That the EPO report chose to focus on negative comments about the US, rather than on other issues, is, I believe, indicative of a certain way of thinking in Europe. That is, that when it comes to issues of quality the EPO is best and is certainly better than the USPTO, and that this is something that everyone in Europe should be very proud of. Obviously, to an extent this is a glib over-simplification and not everyone in Europe holds such views, but I do think that a significant strand of such thinking does exist – certainly I have detected it on numerous occasions in conversations with people that work at the EPO, in private practice and in industry.

Now, I am not denying the EPO’s commitment to quality is a good thing – obviously it is - but we should not lose sight of the wider picture. When it comes to facilitating R&D, investments in start-ups, job generation and technological breakthroughs, I am afraid the US leads the way; and if you ask people in the US why this is they will say that among the most significant factors is the country’s patent system. This is why so many companies - with, most significantly from Europe’s perspective, SMEs and the university sector leading the way – are very dubious about the patent reform proposals currently before Congress.

It’s not just patent trolls that like the US system as it is, many SMEs and universities believe it helps them and gives them an ability to compete on more equal terms with the big players. Ironically, it is many of the larger corporations in the US who are in favour of the Patent Reform Act, legislation that would, if enacted in its present form, bring US patent practice much closer to European practice in many ways – first-to-file, oppositions and lower damages, for example. Without taking sides on the merits of the views, the fact that in broad terms the camps break down in that way seems to me quite telling.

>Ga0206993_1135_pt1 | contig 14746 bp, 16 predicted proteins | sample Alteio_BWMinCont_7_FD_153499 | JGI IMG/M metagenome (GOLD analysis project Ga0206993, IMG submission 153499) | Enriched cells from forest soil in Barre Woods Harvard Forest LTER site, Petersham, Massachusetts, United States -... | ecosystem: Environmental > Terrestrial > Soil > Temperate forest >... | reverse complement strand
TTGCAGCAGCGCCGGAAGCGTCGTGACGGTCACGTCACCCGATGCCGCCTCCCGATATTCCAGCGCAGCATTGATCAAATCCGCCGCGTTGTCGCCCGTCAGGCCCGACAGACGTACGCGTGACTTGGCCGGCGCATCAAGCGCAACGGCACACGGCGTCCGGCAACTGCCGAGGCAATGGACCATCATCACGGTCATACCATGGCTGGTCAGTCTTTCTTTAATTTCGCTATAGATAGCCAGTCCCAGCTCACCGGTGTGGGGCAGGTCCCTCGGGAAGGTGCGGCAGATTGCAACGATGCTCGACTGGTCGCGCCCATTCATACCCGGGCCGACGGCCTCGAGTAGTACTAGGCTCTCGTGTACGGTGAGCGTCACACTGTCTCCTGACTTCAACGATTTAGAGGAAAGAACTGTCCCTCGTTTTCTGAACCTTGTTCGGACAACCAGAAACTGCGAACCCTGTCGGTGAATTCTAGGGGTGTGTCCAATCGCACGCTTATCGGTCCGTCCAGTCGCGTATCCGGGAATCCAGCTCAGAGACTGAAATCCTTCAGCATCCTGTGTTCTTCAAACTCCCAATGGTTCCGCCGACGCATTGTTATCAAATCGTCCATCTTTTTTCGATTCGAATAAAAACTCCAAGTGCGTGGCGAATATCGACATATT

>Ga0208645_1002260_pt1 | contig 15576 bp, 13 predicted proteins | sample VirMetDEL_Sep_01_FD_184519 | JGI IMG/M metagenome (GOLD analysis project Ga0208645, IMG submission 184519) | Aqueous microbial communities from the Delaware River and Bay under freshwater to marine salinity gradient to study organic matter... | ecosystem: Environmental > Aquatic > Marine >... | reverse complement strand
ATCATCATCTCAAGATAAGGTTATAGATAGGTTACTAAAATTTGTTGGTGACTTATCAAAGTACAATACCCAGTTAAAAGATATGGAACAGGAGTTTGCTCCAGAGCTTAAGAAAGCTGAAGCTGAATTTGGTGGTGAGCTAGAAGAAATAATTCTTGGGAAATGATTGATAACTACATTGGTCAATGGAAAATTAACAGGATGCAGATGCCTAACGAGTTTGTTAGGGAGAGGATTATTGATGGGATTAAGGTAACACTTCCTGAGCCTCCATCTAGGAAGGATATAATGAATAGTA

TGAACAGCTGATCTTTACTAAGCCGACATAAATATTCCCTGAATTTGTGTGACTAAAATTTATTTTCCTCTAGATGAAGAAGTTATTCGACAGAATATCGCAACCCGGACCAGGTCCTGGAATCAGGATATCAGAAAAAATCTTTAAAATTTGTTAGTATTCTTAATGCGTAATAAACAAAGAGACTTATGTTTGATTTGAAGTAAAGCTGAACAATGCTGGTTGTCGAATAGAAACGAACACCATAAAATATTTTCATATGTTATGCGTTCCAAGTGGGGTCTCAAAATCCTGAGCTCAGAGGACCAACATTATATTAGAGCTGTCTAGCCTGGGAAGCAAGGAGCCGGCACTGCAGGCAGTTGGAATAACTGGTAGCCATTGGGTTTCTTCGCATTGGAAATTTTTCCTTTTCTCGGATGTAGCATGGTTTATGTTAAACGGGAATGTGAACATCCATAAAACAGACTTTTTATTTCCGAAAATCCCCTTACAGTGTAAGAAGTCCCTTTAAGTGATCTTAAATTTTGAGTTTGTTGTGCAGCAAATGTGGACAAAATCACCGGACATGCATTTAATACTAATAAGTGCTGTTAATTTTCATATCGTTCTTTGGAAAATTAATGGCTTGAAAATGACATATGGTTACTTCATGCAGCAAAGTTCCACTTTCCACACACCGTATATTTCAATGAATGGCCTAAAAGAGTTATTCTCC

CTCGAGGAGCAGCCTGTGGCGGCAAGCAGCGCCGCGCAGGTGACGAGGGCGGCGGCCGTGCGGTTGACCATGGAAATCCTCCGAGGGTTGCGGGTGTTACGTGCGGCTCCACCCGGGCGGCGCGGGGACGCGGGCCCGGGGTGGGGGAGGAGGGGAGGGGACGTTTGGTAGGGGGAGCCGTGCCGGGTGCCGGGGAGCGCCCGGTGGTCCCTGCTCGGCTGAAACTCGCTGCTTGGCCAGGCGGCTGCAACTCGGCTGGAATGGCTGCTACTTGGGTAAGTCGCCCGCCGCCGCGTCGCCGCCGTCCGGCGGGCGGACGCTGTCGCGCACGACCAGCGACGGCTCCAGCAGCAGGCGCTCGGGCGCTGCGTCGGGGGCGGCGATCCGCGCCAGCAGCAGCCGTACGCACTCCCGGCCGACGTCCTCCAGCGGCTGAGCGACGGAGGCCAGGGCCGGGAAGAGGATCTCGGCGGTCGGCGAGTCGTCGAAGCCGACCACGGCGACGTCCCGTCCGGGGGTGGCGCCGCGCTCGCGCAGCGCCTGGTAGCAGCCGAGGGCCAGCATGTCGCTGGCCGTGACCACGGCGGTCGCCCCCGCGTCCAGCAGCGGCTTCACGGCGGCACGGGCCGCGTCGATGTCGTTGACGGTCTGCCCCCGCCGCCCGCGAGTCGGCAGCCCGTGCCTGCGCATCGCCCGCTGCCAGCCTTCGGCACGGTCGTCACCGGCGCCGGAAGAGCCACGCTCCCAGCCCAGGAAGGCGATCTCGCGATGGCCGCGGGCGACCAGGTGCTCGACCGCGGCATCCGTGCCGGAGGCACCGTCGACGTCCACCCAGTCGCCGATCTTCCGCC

I am not for one minute suggesting that Europe could or should adopt a US-style patent system. But what I am saying is that it may be appropriate for Europeans to understand just how the US patent system has helped the US reach its current technological and economic position, and to stop congratulating ourselves for our commitment to high standards, when it has actually done very little to help develop a dynamic, innovative European economy. Maybe I was wrong in accusing some Europeans of anti-Americanism when it comes to patenting; perhaps, instead, a misplaced European superiority complex is a more appropriate description.

On your point regarding whether we need a new CII Directive or not, I should say I am not a lawyer and so maybe it is the case that what we need now is a time for reflection and some more case law. However, my worry about such a period is that it seems that case law in different parts of Europe may develop in different ways –certainly there seems to be a significant divergence between the UK courts and the EPO right now, for example. The longer such a situation persists, the more uncertainty there will be. Of course, uncertainty is very good news for lawyers, but not such good news for people in industry and, therefore, the European economy. On such a basis, two years of hard fighting may be preferable if, at the end of it, we get to a defined position that everyone understands.